Liability When Security and Bouncers Go Too Far
If you are in a public place that serves alcohol, or the type of place where there is the chance that the general public gets rowdy, you may be thankful to have the bouncers there. A well trained bouncer can make sure that order is kept, and can minimize injuries, should fights or other violent altercations break out.
Who are the Bouncers?
But in many cases, bouncers aren’t trained law enforcement—in fact, they may not be trained in anything at all. Many establishments, seeking to keep costs low, will hire bouncers who are simply large, or who claim they can “break up a fight.”
Sadly, many bouncers themselves may have violent tendencies, which is why some may seek out the position in the first place.
Going Too Far
Just as you can be helped by a bouncer, you can also be injured by one. This often happens when a bouncer goes too far or uses more force than is needed to properly control the situation. Although a bouncer should “de-escalate” a situation, many aggressive and overzealous bouncers go far beyond this when an altercation breaks out.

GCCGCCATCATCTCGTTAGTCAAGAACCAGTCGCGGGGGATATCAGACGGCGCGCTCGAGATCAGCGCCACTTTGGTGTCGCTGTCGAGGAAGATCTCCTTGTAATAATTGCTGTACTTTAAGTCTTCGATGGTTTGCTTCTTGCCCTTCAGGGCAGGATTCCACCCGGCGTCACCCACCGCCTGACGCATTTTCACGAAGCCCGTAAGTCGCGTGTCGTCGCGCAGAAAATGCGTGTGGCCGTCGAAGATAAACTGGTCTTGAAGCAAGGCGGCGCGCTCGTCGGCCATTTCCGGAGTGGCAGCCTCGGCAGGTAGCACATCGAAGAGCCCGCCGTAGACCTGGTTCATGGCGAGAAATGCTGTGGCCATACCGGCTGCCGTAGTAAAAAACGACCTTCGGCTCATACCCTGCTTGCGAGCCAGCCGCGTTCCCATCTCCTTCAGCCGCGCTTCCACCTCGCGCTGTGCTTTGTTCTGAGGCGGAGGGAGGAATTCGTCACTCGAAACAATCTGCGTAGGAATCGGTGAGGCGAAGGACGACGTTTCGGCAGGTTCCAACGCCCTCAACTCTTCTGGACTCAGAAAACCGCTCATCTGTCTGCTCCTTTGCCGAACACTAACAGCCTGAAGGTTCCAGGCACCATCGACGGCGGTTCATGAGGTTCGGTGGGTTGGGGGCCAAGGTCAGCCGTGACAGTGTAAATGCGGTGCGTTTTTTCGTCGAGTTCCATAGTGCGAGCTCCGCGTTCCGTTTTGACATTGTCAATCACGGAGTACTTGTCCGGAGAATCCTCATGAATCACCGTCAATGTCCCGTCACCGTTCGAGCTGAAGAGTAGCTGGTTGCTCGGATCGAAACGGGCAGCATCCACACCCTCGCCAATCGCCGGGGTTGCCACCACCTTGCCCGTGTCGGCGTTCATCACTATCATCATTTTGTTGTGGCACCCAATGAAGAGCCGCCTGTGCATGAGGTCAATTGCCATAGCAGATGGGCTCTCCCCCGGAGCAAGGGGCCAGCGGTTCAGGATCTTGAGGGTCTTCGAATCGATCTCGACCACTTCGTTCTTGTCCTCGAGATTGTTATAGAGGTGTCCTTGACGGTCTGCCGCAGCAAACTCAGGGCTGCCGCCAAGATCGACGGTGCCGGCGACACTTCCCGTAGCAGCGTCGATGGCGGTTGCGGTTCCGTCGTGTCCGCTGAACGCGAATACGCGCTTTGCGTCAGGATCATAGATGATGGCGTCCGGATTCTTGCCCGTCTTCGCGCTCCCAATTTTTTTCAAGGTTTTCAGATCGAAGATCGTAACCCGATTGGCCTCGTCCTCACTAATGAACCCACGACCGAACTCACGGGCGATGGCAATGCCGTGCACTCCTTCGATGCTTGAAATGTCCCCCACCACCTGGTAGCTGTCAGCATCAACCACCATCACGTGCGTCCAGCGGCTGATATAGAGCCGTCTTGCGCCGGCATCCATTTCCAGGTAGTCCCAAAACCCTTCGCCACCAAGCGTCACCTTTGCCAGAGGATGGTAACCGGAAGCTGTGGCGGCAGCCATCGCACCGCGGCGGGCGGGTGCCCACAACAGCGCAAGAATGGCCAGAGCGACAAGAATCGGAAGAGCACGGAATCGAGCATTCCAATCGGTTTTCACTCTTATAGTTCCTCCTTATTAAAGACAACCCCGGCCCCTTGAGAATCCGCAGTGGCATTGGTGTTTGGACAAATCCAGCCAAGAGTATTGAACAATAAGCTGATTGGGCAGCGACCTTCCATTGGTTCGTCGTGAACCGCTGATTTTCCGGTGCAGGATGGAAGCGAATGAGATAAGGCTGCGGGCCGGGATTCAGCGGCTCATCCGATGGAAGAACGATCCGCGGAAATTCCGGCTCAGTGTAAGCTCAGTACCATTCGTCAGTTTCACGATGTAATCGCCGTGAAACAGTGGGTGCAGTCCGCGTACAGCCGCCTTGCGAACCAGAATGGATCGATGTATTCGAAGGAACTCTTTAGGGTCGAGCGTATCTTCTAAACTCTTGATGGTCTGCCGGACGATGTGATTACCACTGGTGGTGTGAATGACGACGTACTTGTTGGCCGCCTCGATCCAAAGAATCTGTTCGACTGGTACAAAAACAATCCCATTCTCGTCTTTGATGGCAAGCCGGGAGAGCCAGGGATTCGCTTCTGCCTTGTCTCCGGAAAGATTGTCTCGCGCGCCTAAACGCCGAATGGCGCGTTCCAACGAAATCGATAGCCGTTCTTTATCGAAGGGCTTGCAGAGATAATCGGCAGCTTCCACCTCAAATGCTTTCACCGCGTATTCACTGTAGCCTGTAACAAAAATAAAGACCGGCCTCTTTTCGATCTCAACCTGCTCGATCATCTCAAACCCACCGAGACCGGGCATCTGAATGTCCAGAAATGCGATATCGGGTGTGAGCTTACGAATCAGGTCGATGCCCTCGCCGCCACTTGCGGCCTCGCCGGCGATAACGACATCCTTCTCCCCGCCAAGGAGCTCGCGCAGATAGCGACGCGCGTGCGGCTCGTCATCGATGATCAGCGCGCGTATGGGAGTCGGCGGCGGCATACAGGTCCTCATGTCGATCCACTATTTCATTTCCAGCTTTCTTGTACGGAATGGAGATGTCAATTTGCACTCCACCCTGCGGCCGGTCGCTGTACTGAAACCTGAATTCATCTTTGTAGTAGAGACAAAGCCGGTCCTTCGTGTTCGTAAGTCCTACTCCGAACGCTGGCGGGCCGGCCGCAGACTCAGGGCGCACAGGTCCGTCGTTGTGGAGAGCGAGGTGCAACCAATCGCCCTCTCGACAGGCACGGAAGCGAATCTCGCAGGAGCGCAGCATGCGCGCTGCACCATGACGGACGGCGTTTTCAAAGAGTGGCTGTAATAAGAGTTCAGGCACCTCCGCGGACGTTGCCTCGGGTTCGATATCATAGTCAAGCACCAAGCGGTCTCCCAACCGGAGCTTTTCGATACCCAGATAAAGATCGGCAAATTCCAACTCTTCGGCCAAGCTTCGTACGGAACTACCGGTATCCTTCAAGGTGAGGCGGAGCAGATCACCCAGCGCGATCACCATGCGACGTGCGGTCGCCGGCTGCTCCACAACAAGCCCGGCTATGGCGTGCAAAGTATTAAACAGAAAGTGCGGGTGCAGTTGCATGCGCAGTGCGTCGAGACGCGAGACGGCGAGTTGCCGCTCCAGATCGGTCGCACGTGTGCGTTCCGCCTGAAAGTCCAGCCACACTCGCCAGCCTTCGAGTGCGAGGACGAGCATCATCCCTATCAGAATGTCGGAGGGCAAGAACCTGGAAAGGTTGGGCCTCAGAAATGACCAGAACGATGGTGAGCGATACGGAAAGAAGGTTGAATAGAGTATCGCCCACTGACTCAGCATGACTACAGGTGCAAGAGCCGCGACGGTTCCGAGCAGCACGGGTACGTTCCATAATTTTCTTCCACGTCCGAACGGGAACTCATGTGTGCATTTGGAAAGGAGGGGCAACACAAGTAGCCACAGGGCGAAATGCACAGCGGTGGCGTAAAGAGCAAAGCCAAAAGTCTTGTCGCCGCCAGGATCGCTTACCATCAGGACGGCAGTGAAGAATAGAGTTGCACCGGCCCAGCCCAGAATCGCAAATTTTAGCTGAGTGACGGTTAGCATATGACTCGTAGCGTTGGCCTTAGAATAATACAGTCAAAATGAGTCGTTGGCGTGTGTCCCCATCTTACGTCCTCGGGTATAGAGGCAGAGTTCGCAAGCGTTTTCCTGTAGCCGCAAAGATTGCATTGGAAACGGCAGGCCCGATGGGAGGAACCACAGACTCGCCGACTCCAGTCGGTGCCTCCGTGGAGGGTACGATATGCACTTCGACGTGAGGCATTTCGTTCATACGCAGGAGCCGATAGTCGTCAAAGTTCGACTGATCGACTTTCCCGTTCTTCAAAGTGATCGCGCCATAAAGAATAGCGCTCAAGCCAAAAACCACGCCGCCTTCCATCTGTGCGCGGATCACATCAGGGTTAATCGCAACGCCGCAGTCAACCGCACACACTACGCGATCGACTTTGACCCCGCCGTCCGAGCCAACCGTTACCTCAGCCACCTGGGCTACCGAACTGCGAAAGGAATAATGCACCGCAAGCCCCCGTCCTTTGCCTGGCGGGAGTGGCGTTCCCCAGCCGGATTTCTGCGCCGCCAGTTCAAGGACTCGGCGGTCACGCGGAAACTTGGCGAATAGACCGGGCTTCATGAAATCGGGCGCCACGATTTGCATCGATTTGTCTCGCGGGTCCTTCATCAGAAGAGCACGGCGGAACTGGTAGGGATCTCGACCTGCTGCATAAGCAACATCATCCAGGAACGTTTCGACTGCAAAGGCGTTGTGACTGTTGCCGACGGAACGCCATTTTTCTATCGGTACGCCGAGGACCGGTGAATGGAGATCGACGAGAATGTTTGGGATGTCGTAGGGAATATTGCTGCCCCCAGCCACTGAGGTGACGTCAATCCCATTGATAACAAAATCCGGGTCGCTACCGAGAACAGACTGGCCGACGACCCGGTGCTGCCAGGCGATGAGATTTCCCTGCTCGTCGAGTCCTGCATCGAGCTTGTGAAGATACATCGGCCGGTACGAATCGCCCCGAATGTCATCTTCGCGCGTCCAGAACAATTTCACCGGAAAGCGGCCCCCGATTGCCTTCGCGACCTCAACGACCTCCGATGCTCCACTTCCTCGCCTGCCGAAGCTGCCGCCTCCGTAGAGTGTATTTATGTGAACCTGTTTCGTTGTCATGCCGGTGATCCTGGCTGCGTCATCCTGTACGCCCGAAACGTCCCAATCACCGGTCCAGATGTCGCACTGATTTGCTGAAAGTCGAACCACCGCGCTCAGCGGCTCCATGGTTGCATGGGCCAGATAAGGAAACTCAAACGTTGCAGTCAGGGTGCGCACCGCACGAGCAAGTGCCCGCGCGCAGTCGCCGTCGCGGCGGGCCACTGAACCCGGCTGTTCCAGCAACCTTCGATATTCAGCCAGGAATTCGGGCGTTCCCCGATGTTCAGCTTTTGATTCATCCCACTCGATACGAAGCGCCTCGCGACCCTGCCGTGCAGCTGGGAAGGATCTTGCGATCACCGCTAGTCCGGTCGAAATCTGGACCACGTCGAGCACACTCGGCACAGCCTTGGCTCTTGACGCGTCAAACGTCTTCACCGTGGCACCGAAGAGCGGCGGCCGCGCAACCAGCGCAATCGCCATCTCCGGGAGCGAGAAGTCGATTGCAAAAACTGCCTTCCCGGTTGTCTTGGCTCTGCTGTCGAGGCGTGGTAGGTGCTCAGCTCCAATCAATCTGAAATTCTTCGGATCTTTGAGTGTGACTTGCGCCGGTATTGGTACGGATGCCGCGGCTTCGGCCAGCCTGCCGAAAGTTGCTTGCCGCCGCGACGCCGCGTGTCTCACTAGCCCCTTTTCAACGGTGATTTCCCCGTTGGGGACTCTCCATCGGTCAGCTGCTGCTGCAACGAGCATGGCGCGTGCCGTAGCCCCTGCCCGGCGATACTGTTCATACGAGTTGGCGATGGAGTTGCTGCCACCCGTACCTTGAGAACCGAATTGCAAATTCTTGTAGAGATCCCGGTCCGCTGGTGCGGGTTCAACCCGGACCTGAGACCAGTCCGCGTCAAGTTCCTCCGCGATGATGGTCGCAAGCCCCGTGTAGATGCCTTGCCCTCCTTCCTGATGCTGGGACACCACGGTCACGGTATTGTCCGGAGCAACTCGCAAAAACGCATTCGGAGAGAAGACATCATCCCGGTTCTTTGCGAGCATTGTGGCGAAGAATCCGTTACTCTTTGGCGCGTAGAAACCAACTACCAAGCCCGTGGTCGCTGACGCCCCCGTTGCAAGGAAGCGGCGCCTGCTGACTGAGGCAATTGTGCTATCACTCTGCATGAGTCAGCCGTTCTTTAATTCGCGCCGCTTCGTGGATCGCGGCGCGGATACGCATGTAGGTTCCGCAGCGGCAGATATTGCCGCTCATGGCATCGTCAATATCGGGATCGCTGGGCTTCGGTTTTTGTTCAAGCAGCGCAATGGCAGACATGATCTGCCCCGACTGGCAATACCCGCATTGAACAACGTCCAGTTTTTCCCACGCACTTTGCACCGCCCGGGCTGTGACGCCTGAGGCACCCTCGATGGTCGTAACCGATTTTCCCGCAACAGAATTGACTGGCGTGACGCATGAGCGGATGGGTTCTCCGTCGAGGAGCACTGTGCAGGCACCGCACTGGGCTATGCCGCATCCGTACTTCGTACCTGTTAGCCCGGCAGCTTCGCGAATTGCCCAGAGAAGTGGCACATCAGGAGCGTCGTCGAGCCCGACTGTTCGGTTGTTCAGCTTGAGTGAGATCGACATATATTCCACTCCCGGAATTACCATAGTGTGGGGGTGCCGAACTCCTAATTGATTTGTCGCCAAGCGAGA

The Victim’s Behavior
Bouncer injury cases can be difficult because in many cases, the reason why the bouncer is needed in the first place and the reason why the bouncer has to exert any force at all, is because the victim was doing something he or she should not have done. That doesn’t mean a victim deserves to be injured by excessive force, but it does mean that the victim may not be very sympathetic, to an insurance company or to a jury. It also means that more so than in other cases, the victim’s own behavior in the altercation will be highly scrutinized.
Who is Liable?
Anytime a bouncer goes above and beyond the reasonable force necessary to maintain order and safety, the bouncer, and the establishment employing the bouncer, can be liable. That includes bouncers that use too much force, or bouncers that continue to use force, even after the apparent threat or unruly behavior, has subsided.
Because most bouncer related incidents happen indoors, inside clubs, bars and similar establishments, there are often numerous witnesses to the altercation, and sometimes, even video surveillance.
Many establishments do not train bouncers properly, and the business can be held liable for the excessive force used by the bouncers. Many businesses miss (or completely ignore) areas of concern in bouncers’ backgrounds, like criminal histories. Negligent hiring, training and retention claims are common, and many bars and establishments do have commercial liability insurance policies, to compensate victims injured by bouncers.
Not Enough Bouncers?
Speaking of bouncers, on the other end of the spectrum, there can also be liability because an establishment did not have enough bouncers. This is close to a negligent security theory of liability, where the liability is from the insufficient security provided to the customers of the business.
Call the Knoxville personal injury attorneys at Fox Farley Willis & Burnette, PLLC, for help today.